Interview on the “Practical IT Security” Workshop

On Friday, 16.06.23 CyberShield implemented for the first time a workshop for the computer science students of the 10th classes at the Max-Born-Gymnasium Neckargemünd.

The contact with the school came about through Christian’s and Adela’s daughter, who currently attends this school. The two computer science teachers at the school, Mr. Schwemlein and Mr. Breunig, were open to the project and supported us with helpful information about the local conditions. On the day of the workshop, the 18 students quickly shed their shyness and ambitiously participated in brainstorming and practical applications. The 4 school hours flew by.

A look at the project from Christian and Till:

Dear Christian, thank you very much for agreeing to do this interview.

Why was it important to you to conduct this workshop?

In our society, the topic of cyber security is becoming increasingly relevant (whether you realize it or not!). You regularly read or hear about attacks on companies, data leaks and foreign hacking teams. In many movies or even series, the topic is taken up or at least mentioned in passing. However, a hacker is often equated with a modern magician who types in his spells on a laptop and thus opens gates to another world (or to another computer). So the topic can be any mystical or frightening in the minds of students. For this reason, we wanted to give a realistic excursion into the topic with the workshop.

What exactly did you want the students to learn? In your opinion, did it succeed?

Here the focus was on various things. On the one hand, we wanted to educate people about how attacks work and, of course, how they can protect themselves against a variety of attacks with relatively simple means. At the same time, we wanted to convey how easy it can be to take full control of (outdated) systems.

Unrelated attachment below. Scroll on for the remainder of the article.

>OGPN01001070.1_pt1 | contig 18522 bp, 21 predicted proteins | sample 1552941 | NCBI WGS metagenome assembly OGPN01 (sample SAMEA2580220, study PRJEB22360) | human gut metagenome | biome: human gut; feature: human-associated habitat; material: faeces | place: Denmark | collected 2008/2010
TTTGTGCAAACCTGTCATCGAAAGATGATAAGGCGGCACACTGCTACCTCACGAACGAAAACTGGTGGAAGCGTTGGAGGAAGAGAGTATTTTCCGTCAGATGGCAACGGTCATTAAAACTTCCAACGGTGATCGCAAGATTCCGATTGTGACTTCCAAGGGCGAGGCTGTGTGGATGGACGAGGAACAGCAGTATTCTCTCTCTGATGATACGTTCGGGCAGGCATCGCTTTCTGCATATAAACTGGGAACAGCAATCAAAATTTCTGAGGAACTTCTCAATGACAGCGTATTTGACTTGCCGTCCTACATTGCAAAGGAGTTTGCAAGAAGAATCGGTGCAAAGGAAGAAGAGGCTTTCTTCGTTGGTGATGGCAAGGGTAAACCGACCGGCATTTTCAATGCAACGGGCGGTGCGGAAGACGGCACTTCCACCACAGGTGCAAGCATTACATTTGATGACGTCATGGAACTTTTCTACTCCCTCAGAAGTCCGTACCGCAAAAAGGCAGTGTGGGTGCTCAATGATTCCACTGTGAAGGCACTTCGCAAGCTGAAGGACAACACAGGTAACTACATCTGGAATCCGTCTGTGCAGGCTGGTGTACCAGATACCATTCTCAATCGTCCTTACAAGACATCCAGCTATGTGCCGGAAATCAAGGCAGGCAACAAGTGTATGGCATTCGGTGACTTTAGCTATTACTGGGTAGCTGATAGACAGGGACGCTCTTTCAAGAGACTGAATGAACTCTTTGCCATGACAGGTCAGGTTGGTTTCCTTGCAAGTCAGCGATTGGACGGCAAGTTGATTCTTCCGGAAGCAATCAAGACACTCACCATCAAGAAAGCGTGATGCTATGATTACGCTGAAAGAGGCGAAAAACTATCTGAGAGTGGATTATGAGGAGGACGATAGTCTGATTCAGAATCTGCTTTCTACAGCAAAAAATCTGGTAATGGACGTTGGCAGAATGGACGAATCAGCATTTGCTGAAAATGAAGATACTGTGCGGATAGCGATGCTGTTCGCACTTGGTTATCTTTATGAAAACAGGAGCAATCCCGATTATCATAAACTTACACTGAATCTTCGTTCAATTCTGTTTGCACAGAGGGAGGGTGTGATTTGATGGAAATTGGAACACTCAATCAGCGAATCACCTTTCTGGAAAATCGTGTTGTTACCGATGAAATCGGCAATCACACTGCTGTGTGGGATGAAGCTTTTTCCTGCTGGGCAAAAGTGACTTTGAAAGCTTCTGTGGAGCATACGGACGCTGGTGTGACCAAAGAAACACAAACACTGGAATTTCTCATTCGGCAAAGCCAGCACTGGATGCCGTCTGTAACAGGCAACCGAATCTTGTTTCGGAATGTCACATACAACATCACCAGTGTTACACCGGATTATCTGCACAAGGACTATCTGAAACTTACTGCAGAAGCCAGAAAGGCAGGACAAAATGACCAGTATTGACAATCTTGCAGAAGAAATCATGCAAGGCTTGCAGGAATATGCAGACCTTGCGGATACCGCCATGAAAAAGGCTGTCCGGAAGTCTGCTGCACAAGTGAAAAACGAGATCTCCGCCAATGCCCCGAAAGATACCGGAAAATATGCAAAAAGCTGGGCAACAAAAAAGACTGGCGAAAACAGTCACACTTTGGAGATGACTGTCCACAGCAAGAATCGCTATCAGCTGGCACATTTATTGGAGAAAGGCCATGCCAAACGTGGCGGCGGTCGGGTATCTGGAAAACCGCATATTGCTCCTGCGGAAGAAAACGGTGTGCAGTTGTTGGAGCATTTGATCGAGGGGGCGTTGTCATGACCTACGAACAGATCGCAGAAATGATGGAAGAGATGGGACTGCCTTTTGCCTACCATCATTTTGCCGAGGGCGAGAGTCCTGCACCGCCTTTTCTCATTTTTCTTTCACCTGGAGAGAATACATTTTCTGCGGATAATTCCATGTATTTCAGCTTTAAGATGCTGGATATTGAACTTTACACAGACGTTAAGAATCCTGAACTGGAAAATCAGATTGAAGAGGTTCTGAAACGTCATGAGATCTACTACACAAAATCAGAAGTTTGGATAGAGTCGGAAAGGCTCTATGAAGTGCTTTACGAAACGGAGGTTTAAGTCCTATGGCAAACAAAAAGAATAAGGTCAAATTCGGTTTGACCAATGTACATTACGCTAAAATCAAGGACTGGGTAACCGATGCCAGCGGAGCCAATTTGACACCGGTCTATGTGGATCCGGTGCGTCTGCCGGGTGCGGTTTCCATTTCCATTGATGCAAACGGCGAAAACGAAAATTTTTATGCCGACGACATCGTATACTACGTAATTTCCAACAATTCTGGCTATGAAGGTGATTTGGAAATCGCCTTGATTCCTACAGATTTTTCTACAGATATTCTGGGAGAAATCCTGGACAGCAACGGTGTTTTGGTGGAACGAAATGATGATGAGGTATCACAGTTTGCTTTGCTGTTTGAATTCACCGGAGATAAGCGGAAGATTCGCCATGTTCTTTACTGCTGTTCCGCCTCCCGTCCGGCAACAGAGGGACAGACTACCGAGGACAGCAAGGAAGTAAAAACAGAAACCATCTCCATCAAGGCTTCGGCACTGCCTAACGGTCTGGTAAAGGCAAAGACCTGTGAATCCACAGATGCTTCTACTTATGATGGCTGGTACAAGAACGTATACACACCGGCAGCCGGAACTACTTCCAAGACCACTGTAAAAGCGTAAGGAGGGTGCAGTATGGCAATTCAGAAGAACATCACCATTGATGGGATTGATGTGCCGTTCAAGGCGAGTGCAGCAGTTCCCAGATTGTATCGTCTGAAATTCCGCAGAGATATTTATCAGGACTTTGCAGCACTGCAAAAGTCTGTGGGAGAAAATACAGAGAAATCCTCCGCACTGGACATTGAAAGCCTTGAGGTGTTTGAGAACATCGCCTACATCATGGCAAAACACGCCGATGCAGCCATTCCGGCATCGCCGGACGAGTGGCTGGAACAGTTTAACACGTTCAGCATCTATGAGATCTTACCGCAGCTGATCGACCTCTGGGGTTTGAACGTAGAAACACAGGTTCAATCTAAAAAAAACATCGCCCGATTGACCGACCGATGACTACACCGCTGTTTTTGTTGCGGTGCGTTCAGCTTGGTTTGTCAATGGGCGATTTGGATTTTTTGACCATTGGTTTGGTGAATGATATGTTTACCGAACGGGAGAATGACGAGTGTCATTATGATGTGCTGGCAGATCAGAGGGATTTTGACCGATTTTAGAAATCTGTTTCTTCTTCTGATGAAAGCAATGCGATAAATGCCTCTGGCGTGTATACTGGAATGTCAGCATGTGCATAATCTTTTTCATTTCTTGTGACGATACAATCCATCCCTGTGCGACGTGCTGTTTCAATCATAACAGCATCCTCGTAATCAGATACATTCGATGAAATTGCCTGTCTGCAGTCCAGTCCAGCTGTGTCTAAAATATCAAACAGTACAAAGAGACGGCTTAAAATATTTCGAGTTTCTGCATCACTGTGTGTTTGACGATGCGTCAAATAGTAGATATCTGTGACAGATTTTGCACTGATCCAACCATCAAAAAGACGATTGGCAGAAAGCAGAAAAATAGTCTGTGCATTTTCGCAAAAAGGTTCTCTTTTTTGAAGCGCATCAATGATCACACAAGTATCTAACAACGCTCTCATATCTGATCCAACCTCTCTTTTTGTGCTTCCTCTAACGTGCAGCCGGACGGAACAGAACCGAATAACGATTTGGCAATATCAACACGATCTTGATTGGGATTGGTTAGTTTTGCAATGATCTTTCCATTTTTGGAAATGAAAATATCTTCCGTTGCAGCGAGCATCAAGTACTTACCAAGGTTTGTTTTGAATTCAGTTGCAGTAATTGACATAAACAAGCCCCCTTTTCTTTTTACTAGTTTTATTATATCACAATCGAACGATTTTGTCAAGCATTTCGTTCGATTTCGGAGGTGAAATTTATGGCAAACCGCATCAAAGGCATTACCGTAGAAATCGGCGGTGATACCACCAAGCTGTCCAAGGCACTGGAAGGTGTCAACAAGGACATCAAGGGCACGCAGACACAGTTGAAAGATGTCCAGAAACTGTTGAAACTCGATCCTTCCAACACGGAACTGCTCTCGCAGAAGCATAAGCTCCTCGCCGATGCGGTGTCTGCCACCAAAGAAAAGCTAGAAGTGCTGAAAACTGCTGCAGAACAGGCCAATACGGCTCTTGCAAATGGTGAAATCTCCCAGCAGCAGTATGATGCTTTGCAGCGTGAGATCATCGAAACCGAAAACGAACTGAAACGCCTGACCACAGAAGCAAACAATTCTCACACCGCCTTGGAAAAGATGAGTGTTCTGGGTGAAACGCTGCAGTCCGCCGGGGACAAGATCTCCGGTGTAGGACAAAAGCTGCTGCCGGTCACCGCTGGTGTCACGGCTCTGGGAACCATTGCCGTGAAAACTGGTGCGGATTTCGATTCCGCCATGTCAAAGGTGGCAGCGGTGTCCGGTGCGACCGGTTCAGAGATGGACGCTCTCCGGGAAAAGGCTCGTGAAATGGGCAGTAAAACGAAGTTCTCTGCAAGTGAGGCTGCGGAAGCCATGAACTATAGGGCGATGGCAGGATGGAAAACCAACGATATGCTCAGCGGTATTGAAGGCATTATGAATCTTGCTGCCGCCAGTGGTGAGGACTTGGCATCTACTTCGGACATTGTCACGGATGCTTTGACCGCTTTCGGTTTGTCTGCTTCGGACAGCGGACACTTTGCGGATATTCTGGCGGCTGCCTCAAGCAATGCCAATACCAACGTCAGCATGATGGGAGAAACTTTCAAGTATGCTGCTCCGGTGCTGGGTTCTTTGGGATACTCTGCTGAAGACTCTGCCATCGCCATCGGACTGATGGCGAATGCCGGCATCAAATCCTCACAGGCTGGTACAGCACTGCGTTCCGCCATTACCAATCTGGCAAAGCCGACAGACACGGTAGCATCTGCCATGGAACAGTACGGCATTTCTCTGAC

Ultimately, this gave us two goals:

interest, and perhaps in a few years to gain further reinforcement for the German cyber security community. Create general awareness. Even if someone is not going to delve into the security field later, it can’t hurt to have an idea of what’s going on.

Did everything work out as it should or were there unforeseen obstacles?

The majority worked very well. But we had also tested in advance whether everything was working so far. Only during a password-breaking exercise did the school computers unexpectedly break down, apparently running into a technical problem.

How much effort did it take to prepare this workshop?

The workshop was prepared by several people at different times, starting with a concept with a pedagogical structure, preparing VMs for test cases, creating the slides and of course not forgetting the coordination with the school. In total, I assume that between 40-80 hours of time distributed among different people were spent on the workshop.

What advice do you have for a 16-year-old who can imagine moving to IT security as a career in the future?

I think the most important thing is to build a solid foundation of knowledge about IT and the systems there. This may seem a bit boring in some cases, learning things like computer architectures or how to calculate memory addresses, however, in the end, these are points that you need to understand in order to perform meaningful protection or a successful attack. In general, in the IT security field, you must not only have a view of your “silo”, but ideally have a broad knowledge of networks and IT systems so that you can design solutions together with the responsible technicians.

When you were in 10th grade, would such a workshop have been fun or brought you closer to the subject?